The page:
Ancient Brazilian pit house occupied continuously for centuries
Prehistoric proto-Jê Brazilian peoples may have continually renovated and extended their pit houses to allow occupation over centuries, according to a study published July 6, 2016 in the open-access journal PLOS ONE by Jonas Gregorio de Souza from the University of Exeter, UK, and colleagues.
Pit houses, covered buildings which are partly dug into the ground, were used by prehistoric South American proto-Jê peoples. It was previously thought that the proto-Jê pit house villages of the southern Brazilian highlands were abandoned and later reoccupied over time rather than inhabited continuously. However, the authors of the present study re-examined this assumption, using comprehensive AMS radiocarbon dating and Bayesian modelling of one very large or 'oversized' pit house in Campo Belo do Sul, Brazil, to characterize how it was used between Cal. A.D. 1395 and 1650.
They found that the house had likely never been abandoned in this period, but was instead continually occupied and extended over the years. Occupants built new floors on top of old, and the authors found twelve well preserved floors in total, five of which were covered by completely burnt collapsed roofs. The authors suggest that the home was occupied for over two centuries by a single family or group, and as time went on, they used different types of ceramics and techniques to renovate and update their home.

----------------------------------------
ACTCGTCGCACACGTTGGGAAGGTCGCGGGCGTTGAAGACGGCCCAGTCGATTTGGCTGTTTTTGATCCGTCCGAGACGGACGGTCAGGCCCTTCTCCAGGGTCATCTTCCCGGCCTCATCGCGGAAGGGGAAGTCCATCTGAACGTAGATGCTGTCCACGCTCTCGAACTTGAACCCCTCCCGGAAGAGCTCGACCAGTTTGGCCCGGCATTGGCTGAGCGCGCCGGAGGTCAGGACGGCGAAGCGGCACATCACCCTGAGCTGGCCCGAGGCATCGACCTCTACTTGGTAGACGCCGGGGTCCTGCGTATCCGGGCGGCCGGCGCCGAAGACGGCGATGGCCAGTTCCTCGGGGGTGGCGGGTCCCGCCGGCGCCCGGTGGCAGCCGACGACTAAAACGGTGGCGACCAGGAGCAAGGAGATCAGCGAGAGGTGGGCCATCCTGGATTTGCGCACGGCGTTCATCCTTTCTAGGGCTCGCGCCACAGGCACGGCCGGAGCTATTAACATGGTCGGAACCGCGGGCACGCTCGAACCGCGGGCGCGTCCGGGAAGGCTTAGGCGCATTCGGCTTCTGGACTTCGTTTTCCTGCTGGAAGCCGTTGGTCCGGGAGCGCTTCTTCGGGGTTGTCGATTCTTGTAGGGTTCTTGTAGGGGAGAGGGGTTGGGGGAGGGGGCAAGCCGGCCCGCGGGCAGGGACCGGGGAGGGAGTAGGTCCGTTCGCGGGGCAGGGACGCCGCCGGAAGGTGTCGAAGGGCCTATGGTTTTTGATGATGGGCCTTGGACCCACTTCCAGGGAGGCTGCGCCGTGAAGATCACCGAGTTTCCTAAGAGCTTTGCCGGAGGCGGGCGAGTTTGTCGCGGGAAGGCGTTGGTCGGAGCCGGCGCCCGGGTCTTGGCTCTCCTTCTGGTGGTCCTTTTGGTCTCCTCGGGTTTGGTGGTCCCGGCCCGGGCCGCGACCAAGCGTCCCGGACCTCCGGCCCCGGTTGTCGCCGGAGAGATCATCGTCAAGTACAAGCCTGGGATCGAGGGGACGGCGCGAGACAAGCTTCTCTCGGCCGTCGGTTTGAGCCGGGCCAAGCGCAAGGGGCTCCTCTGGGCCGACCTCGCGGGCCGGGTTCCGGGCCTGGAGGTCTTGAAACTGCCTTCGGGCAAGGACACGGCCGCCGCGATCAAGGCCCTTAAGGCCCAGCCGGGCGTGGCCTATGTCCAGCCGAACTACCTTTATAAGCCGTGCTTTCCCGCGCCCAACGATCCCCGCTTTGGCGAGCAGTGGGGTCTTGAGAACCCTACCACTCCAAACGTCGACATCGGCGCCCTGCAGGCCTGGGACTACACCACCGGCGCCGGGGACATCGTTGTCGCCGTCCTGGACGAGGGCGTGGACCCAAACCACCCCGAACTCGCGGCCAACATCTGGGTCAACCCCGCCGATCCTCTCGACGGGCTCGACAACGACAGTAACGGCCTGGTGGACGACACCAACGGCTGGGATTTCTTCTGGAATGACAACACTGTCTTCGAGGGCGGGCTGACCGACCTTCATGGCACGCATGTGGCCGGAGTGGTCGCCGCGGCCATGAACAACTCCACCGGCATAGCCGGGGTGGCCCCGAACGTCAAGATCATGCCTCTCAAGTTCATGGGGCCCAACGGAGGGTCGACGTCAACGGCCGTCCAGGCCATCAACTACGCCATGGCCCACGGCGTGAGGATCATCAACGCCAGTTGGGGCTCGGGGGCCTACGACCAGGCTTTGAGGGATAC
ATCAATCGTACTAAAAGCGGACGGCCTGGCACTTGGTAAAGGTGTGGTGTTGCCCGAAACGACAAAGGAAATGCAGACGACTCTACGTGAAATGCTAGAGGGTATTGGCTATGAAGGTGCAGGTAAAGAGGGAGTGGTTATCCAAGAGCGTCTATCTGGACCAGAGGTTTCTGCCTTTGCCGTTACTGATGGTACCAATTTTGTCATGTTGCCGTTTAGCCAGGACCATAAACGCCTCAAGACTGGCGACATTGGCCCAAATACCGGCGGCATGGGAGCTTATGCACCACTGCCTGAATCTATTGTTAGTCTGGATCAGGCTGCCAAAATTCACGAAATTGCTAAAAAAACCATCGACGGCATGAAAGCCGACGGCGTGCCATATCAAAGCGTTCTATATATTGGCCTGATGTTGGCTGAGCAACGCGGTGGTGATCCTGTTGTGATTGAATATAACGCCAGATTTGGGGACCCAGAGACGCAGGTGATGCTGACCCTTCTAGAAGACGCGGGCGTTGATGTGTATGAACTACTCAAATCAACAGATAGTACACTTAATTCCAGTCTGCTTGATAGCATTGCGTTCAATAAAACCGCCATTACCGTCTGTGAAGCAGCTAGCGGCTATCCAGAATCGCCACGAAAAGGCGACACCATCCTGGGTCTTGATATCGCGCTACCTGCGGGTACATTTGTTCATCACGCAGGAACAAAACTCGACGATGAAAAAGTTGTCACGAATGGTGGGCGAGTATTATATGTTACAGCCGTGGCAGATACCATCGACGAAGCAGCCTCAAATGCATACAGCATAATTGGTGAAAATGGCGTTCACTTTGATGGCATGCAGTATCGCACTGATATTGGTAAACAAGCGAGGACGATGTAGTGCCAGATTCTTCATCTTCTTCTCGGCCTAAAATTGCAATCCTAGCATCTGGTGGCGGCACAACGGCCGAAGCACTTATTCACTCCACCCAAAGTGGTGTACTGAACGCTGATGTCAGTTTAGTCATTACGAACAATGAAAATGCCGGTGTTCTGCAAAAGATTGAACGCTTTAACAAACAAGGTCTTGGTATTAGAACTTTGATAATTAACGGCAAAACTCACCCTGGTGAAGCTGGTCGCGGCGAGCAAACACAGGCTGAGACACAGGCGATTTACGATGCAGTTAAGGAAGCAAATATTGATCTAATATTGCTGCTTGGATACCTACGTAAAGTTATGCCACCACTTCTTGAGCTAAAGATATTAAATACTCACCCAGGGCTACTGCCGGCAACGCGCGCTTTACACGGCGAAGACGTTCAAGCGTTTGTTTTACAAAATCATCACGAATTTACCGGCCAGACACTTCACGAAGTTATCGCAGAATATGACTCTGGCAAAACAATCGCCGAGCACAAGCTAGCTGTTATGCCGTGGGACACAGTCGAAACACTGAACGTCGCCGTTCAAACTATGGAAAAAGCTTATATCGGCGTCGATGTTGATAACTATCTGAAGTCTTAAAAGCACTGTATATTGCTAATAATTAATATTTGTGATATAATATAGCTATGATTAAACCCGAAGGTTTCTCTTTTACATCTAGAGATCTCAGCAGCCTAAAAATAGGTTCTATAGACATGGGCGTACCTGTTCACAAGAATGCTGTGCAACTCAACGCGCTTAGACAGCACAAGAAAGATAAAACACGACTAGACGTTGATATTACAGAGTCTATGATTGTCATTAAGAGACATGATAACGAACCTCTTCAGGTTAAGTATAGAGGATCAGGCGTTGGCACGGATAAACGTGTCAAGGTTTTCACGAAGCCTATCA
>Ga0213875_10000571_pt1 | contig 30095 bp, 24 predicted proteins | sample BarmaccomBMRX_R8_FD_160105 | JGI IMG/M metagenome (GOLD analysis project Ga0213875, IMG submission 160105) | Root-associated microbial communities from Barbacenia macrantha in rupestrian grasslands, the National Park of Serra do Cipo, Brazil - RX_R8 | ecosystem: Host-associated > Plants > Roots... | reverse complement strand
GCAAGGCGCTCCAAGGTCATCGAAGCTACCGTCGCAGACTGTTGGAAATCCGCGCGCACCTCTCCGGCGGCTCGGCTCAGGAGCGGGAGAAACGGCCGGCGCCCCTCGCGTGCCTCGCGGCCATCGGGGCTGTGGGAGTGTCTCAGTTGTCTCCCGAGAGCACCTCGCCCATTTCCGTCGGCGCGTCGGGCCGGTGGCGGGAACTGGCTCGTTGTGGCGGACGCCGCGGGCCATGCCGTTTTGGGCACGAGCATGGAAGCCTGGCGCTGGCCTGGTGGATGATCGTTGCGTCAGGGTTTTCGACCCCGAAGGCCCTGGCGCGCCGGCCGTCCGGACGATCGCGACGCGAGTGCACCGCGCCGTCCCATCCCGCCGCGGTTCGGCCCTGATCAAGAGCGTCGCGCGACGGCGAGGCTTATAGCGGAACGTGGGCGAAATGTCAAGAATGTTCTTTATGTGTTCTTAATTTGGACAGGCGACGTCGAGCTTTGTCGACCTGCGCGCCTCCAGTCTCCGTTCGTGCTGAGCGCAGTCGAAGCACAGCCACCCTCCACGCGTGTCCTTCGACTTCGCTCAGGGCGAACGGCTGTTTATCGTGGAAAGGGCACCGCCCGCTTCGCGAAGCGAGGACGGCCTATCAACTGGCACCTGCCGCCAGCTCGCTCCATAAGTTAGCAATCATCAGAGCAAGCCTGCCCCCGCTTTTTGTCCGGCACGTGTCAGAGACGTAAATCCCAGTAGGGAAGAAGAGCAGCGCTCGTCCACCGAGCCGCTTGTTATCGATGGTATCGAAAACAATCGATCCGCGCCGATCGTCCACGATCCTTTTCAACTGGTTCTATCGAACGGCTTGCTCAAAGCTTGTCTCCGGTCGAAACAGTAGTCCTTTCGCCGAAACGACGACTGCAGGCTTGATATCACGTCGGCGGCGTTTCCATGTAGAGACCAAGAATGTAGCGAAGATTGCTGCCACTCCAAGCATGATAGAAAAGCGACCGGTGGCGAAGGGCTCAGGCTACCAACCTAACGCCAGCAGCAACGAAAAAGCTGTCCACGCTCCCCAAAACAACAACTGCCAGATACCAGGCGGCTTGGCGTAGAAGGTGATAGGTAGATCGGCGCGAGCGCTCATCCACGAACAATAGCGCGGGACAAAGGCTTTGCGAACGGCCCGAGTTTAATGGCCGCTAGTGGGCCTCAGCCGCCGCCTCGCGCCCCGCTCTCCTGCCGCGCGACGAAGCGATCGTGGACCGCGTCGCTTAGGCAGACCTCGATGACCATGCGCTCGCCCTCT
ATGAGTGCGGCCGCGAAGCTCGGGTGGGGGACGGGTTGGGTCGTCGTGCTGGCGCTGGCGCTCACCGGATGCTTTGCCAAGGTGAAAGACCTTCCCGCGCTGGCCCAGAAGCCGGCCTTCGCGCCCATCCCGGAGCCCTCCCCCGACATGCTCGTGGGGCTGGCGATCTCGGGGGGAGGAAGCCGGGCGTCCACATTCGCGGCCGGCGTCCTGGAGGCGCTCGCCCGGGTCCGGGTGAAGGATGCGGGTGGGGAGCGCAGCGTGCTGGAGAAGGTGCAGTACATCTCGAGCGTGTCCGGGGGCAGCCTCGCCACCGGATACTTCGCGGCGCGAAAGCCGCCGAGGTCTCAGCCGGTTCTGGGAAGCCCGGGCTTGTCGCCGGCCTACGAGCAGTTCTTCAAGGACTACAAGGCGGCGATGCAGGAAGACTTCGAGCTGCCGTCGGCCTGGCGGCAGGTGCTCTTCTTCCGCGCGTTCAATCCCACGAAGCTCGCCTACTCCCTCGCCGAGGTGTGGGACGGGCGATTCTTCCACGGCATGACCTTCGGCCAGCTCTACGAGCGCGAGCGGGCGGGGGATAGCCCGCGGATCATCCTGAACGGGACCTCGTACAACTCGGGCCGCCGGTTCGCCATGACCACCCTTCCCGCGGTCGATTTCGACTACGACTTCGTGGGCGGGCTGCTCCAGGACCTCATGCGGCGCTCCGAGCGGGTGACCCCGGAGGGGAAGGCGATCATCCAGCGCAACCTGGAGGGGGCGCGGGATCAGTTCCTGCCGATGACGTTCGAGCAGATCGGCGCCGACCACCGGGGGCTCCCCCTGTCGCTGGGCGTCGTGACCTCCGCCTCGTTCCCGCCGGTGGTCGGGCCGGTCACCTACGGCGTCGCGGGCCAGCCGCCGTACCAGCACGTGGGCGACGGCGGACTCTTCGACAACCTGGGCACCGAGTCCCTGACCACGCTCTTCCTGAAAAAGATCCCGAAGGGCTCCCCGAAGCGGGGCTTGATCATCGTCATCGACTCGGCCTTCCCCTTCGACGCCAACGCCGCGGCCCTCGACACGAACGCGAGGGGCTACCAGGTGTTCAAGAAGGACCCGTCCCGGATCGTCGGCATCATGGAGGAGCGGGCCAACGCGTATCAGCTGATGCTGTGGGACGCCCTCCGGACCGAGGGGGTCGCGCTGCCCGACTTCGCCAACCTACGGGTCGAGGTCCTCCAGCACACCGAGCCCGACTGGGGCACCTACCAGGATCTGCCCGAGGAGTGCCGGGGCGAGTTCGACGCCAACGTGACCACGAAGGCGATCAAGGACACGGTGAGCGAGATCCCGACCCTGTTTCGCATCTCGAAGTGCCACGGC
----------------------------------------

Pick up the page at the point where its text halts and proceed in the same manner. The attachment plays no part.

Jonas Gregorio de Souza said: "Our research shows the disparity in domestic architecture in the southern Brazilian highlands. We have highlighted that it is important to use radiocarbon dating on individual structures to understand how and for how long homes were occupied.
While the study was based on a single house and the authors were not able to draw conclusions about the function of such very large structures, this study provides insight into the permanent dwellings and elaborate architectural renewal rituals that existed in southern proto-Jê communities at this time.
Jonas Gregorio de Souza noted: "We now know more about the way these groups lived, and are able to challenge the view, dominant until relatively recently, that these were marginal cultures in the context of lowland South America."